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ASU Electronic Theses and Dissertations


This collection includes most of the ASU Theses and Dissertations from 2011 to present. ASU Theses and Dissertations are available in downloadable PDF format; however, a small percentage of items are under embargo. Information about the dissertations/theses includes degree information, committee members, an abstract, supporting data or media.

In addition to the electronic theses found in the ASU Digital Repository, ASU Theses and Dissertations can be found in the ASU Library Catalog.

Dissertations and Theses granted by Arizona State University are archived and made available through a joint effort of the ASU Graduate College and the ASU Libraries. For more information or questions about this collection contact or visit the Digital Repository ETD Library Guide or contact the ASU Graduate College at gradformat@asu.edu.




Utilizing both 16S and 18S rRNA sequencing alongside energetic calculations from geochemical measurements offers a bridged perspective of prokaryotic and eukaryotic community diversities and their relationships to geochemical diversity. Yellowstone National Park hot spring outflows from varied geochemical compositions, ranging in pH from < 2 to > 9 and in temperature from < 30°C to > 90°C, were sampled across the photosynthetic fringe, a transition in these outflows from exclusively chemosynthetic microbial communities to those that include photosynthesis. Illumina sequencing was performed to document the diversity of both prokaryotes and eukaryotes above, at, and below the photosynthetic fringe of twelve …

Contributors
Romero, Joseph Thomas, Shock, Everett L, Cadillo-Quiroz, Hinsby, et al.
Created Date
2018

Peatlands represent 3% of the earth’s surface but have been estimated to contain up to 30% of all terrestrial soil organic carbon and release an estimated 40% of global atmospheric CH4 emissions. Contributors to the production of CH4 are methanogenic Archaea through a coupled metabolic dependency of end products released by heterotrophic bacteria within the soil in the absence of O2. To better understand how neighboring bacterial communities can influence methanogenesis, the isolation and physiological characterization of two novel isolates, one Methanoarchaeal isolate and one Acidobacterium isolate identified as QU12MR and R28S, respectively, were targeted in this present study. Co-culture …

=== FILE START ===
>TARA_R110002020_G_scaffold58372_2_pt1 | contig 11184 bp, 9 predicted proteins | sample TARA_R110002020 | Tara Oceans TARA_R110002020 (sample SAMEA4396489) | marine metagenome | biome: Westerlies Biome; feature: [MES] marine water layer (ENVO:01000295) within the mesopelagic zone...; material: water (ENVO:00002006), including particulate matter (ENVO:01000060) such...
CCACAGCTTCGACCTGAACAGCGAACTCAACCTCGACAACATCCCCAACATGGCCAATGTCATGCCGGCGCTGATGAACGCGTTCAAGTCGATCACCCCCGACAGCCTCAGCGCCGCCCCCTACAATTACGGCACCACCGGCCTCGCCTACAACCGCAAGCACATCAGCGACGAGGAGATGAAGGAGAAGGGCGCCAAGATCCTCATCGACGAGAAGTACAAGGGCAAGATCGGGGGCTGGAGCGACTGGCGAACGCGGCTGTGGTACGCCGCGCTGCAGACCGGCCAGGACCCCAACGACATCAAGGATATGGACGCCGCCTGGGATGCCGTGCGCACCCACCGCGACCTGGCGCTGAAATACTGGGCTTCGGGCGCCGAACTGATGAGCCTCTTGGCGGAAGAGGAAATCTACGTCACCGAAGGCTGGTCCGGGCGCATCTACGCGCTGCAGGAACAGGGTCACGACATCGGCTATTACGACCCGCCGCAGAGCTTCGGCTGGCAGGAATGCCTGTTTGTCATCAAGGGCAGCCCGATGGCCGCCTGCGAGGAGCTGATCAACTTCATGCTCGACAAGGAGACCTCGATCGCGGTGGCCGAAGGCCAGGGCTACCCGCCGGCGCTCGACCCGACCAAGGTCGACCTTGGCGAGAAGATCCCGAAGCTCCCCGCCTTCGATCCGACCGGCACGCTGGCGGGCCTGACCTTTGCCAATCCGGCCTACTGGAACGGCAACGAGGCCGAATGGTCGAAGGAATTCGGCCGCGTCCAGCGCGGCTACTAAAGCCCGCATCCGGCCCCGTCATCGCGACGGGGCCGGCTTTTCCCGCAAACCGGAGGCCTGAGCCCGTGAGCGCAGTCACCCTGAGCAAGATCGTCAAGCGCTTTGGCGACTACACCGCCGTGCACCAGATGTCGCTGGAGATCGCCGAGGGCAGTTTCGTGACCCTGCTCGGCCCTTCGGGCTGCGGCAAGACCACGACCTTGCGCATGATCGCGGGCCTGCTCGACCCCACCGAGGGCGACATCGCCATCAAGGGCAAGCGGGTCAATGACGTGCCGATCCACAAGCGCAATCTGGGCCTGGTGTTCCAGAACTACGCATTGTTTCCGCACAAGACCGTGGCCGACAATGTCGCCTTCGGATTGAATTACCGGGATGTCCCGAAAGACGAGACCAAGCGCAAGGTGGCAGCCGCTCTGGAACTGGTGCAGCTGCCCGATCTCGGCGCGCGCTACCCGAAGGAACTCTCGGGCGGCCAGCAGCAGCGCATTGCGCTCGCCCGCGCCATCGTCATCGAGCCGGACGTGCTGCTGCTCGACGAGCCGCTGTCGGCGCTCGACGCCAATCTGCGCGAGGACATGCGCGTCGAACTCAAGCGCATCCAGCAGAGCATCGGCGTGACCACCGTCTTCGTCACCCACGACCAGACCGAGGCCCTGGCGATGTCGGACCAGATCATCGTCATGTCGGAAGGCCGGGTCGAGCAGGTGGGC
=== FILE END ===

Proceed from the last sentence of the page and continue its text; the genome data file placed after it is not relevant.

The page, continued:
Contributors
Ramirez, Zeni, Cadillo-Quiroz, Hinsby, Roberson, Robert, et al.
Created Date
2018

Reductive dechlorination by members of the bacterial genus Dehalococcoides is a common and cost-effective avenue for in situ bioremediation of sites contaminated with the chlorinated solvents, trichloroethene (TCE) and perchloroethene (PCE). The overarching goal of my research was to address some of the challenges associated with bioremediation timeframes by improving the rates of reductive dechlorination and the growth of Dehalococcoides in mixed communities. Biostimulation of contaminated sites or microcosms with electron donor fails to consistently promote dechlorination of PCE/TCE beyond cis-dichloroethene (cis-DCE), even when the presence of Dehalococcoides is confirmed. Supported by data from microcosm experiments, I showed that the …

Contributors
Delgado, Anca Georgiana, Krajmalnik-Brown, Rosa, Cadillo-Quiroz, Hinsby, et al.
Created Date
2013

Obesity is a worldwide epidemic accompanied by multiple comorbidities. Bariatric surgery is currently the most efficient treatment for morbid obesity and its comorbidities. The etiology of obesity is unknown, although genetic, environmental, and most recently, microbiome elements have been recognized as contributors to this rising epidemic. The role of the gut microbiome in weight-loss or weight-gain warrants investigation, and bariatric surgery provides a good model to study influences of the microbiome on host metabolism. The underlying goals of my research were to analyze (i) the factors that change the microbiome after bariatric surgery, (ii) the effects of different types of …

Contributors
Ilhan, Zehra Esra, Krajmalnik-Brown, Rosa, DiBaise, John K, et al.
Created Date
2016

Despite the breadth of studies investigating ecosystem development, an underlying theory guiding this process remains elusive. Several principles have been proposed to explain ecosystem development, though few have garnered broad support in the literature. I used boreal wetland soils as a study system to test a notable goal oriented principle: The Maximum Power Principle (MPP). The MPP posits that ecosystems, and in fact all energy systems, develop to maximize power production or the rate of energy production. I conducted theoretical and empirical investigations to test the MPP in northern wetlands. Permafrost degradation is leading to rapid wetland formation in northern …

Contributors
Chapman, Eric, Childers, Daniel L, Cadillo-Quiroz, Hinsby, et al.
Created Date
2015